Even ahead of Saudi Arabia, Russia, Iraq, and Iran. You know, even Texas, where I’m from, we were ahead of a lot of countries. But the different story, different time. I’ve been around a long time, fortunately, or unfortunately. But what I have seen in the past is, you know, when we make all this money in oil What we’re seeing right now oil and gas companies aren’t coming back to the trough. They’re not coming back in and saying, oh, well, we’re making billions of dollars. We can continue to drill for oil and gas.

They’re not as they were before. That’s what’s going to hurt us because our demand is going to stay strong. Our supply is not there. So when musical chairs happen and the music stops and the strategic reserves aren’t here because they shouldn’t be. Because we shouldn’t use that for politics.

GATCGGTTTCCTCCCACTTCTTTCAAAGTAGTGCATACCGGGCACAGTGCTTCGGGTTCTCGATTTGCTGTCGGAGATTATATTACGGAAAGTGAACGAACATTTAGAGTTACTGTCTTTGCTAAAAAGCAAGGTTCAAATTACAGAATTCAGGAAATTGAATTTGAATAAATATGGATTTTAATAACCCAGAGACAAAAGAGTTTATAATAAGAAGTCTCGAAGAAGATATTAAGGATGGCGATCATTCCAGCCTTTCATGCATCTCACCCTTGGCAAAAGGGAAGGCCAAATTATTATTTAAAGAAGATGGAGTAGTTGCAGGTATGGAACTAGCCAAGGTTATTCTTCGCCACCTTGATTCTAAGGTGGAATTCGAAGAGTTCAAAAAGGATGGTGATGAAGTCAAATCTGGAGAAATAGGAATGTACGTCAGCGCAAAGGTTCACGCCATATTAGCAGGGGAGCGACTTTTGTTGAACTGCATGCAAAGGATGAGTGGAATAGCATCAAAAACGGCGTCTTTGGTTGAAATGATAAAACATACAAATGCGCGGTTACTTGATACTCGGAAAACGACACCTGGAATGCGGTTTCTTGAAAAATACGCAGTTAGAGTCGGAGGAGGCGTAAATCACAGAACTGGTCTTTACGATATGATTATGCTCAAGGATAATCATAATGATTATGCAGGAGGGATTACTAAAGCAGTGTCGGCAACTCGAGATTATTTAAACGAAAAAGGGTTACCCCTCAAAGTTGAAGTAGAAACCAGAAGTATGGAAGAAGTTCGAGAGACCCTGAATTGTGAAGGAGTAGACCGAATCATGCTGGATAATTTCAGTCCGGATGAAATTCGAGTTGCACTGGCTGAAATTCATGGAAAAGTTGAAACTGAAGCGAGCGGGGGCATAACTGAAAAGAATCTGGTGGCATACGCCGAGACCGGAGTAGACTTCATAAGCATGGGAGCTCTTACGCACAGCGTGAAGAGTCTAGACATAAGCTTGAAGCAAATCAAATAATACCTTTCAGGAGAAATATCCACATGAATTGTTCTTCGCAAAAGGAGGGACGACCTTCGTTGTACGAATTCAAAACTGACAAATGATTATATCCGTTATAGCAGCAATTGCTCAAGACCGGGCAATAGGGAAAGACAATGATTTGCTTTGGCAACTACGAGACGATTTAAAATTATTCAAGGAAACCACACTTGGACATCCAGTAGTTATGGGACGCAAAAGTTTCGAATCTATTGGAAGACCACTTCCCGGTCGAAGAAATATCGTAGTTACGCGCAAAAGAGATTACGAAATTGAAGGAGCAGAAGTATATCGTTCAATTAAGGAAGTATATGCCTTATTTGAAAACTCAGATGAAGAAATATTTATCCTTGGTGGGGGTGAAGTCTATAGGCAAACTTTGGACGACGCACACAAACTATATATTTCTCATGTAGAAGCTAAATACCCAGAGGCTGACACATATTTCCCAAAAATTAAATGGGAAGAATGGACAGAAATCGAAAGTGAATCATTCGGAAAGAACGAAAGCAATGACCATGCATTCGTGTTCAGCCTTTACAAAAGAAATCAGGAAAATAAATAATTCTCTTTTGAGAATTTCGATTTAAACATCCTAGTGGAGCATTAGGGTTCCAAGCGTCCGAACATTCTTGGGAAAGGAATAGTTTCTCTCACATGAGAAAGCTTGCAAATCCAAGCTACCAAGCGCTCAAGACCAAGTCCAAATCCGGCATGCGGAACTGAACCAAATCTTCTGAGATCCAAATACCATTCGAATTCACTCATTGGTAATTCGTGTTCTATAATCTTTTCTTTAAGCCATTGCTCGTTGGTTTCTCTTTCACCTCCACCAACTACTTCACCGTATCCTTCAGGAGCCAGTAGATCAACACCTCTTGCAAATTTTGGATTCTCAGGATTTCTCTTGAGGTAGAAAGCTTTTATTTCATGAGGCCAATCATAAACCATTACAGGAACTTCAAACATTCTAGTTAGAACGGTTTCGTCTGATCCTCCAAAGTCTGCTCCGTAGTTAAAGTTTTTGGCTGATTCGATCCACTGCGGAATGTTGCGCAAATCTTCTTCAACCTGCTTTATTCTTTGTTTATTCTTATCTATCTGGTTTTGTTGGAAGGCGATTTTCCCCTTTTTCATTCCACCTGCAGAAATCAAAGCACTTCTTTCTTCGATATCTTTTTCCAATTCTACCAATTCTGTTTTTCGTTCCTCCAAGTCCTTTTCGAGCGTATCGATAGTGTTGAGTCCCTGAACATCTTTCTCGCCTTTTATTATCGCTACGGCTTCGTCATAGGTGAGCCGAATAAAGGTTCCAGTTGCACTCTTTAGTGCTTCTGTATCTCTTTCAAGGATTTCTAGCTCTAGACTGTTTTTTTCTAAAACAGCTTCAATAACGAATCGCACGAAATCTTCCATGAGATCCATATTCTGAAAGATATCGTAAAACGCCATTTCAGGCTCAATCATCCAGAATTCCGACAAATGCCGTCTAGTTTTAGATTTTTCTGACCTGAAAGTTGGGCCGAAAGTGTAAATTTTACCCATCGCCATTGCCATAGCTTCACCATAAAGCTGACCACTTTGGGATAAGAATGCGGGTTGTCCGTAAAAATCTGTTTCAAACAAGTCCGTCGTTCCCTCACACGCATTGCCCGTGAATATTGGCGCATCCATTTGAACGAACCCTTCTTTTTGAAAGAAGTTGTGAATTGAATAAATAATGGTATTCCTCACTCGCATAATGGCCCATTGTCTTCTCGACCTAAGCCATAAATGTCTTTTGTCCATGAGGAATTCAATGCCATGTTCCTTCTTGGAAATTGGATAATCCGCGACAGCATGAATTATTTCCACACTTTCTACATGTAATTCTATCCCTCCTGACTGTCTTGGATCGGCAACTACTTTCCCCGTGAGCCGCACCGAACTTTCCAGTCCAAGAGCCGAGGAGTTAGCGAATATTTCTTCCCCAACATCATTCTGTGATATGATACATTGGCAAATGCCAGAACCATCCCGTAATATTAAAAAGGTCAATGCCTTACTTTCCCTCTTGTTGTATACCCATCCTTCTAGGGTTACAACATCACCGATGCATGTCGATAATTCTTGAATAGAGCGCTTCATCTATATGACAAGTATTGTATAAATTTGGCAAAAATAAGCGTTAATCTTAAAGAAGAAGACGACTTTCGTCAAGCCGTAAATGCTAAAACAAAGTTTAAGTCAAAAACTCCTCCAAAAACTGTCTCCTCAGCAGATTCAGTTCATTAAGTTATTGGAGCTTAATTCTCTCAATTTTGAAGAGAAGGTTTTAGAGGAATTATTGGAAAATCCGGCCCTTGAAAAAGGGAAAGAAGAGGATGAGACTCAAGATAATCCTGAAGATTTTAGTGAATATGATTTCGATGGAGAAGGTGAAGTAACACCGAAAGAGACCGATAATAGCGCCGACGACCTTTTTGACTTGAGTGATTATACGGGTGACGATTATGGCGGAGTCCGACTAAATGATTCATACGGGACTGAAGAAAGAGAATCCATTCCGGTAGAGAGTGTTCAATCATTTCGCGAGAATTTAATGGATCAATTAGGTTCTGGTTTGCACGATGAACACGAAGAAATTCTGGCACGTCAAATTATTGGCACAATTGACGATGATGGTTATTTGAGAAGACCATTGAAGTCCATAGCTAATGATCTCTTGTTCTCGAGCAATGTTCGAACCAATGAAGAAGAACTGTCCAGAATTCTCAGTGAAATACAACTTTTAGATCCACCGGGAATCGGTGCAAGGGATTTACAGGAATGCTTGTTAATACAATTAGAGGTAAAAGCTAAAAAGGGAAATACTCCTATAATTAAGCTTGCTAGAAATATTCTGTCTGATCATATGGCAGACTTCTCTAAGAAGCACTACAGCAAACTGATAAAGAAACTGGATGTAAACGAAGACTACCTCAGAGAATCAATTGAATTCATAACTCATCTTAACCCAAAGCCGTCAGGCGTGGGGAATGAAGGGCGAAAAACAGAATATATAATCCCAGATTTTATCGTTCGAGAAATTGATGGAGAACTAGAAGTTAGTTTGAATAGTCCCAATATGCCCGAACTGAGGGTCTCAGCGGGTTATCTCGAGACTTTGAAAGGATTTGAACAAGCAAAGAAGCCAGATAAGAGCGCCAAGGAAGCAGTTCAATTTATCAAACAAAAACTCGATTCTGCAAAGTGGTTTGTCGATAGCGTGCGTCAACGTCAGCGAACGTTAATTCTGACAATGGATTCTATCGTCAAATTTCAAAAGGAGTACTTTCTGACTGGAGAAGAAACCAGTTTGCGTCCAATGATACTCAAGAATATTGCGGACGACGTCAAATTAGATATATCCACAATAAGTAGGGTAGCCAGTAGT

But a different story for OPEC+ is we’re not going to give you more oil. You guys have an uphill battle drill yourself. I’m sure that’s what Saudi Arabia has been telling Biden. We don’t need to give you all you got. 20. We’re not producing oil in the United States. We’re not drilling for oil in the United States as we should be. We should be drilling, drilling, drilling in the United States. We’re not. That’s what’s going to hurt us in the future, right, is when we need oil, we don’t have it.

Joyce Kaufman, 850 WFTL Host; And didn’t the meeting yesterday of the OPEC and non-OPEC producers, you had all of them, 23 oil-producing nations? We’re reducing oil production by about 2 million barrels per day. That’s about 2% of the world demand from November until the end of 2023.

What happens to the people who need oil in America? Never mind. As you said, when China reopens, all of the oil will be required for them. You know, now you’ve got a dozen countries or more saying they’re not going to buy Russian oil. We will be in big trouble. I mean, oil prices are, what, at $90 a barrel now?

Jay R. Young, CEO, King Operating; $80 a barrel.

Joyce Kaufman, 850 WFTL Host; $80.